Hosea is a challenging book, I find. It’s hard to know how to relate to a story of a man who is directed by God to marry a women of questionable morals. For this reason, I think many people, including myself, shy away from digging into this book. Once we get to the application of the lived-out parable, it is easy. But before that. . . . Well, it’s just awkward, isn’t it?
With that kind of lead in, you’re probably expecting some great reversal and for me to say that I’ve studied the first part of this book and found something fabulous to share. Well, yes and no. I do have something that I believe is fabulous to share from the book of Hosea; it’s just not from the beginning of the book. Sorry for the bit of bait-and-switch there.
What I’d like to consider with you is from chapter 11 of Hosea.
I drew them with gentle cords,
With bands of love,
And I was to them as those who take the yoke from their neck.
I stooped and fed them. (Hosea 11:4)
Beautiful image isn’t it? God drawing us with gentle cords. But as I was studying this verse, I wondered how it was worded in other translations. This is what I found.
With human cords I would lead them,
With bands of love.
I was to them as one lifting the yoke from their jaws and,
bending down, I fed them. (Modern Language Bible)
Lots of similarity except for the very beginning: “gentle cords” and “human cords.” To me, that is very significant, for I’ve experienced some not so gentle human cords supposedly attempting to draw me to God. Yet, there it is. God wants to use us to draw others to Him. Astounding.
The remainder of the verse sketches out how these cords are to draw people to God: lifting the yoke and stooping/bending down to feed. What is that in practical terms? To find out, I went to a familiar contemporary of Hosea, the prophet Isaiah — specifically chapter 58 verses 6 and 7.
Since I had found my focal point, “human cords,” in the Modern Language Bible, I decided to see how the passage in Isaiah was rendered in the same version.
Is not this the fast I have chosen: to loosen the bonds of the wickedness; to undo the bands of the yoke; to let the oppressed go free, and to break every yoke? Is it not to share your bread with the hungry, and to take the outcast poor into your home; to clothe those you see unclad, and not to hide yourself from your own flesh? (Isaiah 58:6, 7)
I thought of this verse in connection with Hosea 11:4 because of the reference to the yoke and it’s removal or undoing.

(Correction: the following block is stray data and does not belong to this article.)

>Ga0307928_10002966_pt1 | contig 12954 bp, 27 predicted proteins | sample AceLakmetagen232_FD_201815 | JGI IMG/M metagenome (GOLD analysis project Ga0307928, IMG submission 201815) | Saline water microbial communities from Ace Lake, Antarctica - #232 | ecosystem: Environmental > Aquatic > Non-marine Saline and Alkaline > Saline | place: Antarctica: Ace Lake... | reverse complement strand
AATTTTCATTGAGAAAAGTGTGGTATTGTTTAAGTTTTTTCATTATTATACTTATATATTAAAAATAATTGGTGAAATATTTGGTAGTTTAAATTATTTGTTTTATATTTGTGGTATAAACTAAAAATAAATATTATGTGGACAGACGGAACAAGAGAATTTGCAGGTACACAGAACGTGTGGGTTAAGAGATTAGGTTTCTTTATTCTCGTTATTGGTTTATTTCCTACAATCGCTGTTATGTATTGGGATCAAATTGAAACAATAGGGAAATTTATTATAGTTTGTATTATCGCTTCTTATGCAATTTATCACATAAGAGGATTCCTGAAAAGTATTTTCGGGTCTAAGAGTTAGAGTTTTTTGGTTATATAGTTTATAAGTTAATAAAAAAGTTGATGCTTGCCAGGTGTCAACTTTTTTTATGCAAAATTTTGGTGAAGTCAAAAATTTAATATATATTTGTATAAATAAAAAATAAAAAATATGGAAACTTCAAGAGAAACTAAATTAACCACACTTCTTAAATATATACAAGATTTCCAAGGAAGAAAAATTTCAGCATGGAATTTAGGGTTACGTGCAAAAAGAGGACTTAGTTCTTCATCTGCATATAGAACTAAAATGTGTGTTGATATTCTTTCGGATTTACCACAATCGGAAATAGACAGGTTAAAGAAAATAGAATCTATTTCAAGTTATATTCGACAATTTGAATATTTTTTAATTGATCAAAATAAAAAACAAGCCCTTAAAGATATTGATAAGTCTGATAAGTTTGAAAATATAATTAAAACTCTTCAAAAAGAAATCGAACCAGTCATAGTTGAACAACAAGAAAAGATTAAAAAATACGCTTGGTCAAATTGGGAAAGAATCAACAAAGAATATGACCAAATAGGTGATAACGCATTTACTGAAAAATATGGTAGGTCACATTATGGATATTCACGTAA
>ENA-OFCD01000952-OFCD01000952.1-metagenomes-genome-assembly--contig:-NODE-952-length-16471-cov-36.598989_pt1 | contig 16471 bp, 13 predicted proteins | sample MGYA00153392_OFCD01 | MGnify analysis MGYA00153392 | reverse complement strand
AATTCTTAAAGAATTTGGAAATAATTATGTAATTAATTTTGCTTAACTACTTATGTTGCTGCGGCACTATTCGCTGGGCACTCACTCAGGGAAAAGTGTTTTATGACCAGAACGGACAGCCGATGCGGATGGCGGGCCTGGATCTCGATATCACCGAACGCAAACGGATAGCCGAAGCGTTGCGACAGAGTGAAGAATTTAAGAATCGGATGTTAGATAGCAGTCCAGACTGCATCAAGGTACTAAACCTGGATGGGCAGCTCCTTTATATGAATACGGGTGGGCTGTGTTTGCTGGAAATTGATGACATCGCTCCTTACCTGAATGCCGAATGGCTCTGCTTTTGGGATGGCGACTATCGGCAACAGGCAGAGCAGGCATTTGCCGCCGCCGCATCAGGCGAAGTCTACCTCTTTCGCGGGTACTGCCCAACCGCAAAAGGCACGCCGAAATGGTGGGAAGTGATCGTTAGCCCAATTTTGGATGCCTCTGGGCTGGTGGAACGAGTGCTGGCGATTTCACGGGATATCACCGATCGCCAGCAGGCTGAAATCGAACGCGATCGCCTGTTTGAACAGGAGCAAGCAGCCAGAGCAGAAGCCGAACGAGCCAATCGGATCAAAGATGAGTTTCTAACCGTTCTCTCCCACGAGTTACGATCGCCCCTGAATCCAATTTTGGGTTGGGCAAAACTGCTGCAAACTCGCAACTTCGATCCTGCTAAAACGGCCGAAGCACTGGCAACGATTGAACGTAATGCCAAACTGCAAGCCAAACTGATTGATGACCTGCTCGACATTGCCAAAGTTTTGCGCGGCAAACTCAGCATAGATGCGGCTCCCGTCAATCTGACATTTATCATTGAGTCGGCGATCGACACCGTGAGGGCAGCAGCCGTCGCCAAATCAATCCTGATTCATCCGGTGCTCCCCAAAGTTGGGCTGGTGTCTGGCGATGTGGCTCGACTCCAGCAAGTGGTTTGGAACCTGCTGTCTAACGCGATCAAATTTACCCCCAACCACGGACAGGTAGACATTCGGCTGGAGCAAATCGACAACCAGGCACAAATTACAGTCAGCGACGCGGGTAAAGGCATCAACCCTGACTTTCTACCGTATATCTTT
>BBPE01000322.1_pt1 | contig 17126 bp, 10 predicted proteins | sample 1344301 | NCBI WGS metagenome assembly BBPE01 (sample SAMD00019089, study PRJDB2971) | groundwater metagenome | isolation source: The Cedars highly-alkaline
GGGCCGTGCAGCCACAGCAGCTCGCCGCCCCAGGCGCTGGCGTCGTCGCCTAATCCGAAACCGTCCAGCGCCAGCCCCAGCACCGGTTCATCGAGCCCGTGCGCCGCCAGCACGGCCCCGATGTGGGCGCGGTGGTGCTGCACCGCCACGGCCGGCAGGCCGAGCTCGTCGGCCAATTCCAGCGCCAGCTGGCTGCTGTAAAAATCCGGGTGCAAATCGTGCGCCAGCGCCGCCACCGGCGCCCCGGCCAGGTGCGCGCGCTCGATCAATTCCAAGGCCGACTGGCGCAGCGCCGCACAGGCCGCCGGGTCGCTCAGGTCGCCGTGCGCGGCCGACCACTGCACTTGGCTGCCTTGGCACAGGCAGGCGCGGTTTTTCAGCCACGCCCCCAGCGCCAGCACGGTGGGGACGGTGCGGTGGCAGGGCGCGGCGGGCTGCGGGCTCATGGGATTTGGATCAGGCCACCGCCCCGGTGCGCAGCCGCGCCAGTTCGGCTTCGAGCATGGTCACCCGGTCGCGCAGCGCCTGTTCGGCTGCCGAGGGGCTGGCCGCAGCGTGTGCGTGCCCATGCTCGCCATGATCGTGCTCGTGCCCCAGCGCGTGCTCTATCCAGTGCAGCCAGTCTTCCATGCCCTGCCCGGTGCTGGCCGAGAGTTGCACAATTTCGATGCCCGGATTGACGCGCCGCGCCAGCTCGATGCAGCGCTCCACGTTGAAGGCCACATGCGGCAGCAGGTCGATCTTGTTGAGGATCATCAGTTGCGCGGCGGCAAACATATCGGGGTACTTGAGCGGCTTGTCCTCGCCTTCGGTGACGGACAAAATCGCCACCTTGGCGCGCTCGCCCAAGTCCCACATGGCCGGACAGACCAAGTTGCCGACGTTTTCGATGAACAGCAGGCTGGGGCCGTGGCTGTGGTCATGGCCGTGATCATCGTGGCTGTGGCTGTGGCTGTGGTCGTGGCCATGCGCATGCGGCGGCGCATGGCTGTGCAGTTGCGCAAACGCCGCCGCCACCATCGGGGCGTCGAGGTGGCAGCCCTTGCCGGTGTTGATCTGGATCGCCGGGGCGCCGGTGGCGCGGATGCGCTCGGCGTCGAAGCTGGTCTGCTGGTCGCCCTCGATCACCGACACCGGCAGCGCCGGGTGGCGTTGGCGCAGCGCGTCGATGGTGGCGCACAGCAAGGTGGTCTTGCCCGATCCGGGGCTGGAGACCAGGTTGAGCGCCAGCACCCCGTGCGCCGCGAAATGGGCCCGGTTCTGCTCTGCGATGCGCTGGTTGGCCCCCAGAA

Isaiah begins by calling these actions a fast. To the Jews of his time and Jesus’ time, a fast was refraining from food as a demonstration of piety. In chapter 58, Isaiah uses two different words in Hebrew when speaking of a fast. In verses 3, 5, and 6, he uses a word that means just that — a fast. (Strong’s number 6685) But in verse 4, “You fast for strife and contention,” he uses a word that literally means “to cover over” the mouth by implication. This is actually the prime root word (Strong’s number 6684) that the other word for fast comes from.
Before I lose you in the minutia, I realized that covering your mouth can be seen as a good thing. You are restraining yourself. But there is a catch. If you have to restrain yourself by covering your mouth, you are only restraining the action, not the intention of the heart.
Think on it for a moment. If you have a piece of information and you only manage to not pass it on by covering your mouth when you’re around your friend, doesn’t that indicate that in your heart you really want to pass it on. After all “[o]ut of the abundance of the heart the mouth speaks” (Matt. 12:34). By using this verb, I think Isaiah is reminding them that their fasts are phony. They are only restraining themselves to look good.
Yet in verse 6, the type of fast described is based on action not inaction.
Sharing bread sounds so simple. And the sharing of physical food is a wonderful and needful activity, but there is more here.
For the days are coming — it is affirmed by the Lord God — that I will send famine in the land; not famine for bread or thirst for water, but for hearing the words of the Lord. (Amos 8:11)
Are you sharing this bread? Or are you afraid that you might share it wrong? I was afraid of that for a long time. I was more interested in protecting my feelings/ego than to share what spiritual bread I had. But I knew I should share, so I prayed. And now I have a blog. But this blog has also given me courage to speak with people (not sermonize or argue) on spiritual things.
I’ve found that most people are pleased to have the opportunity for a spiritual “snack” in their day. There may be many things that the person and I don’t agree on — theologically, politically, etc. — but we are both seeking to be nourished my God’s word. If you share what you have, you may find that you receive more than you had shared.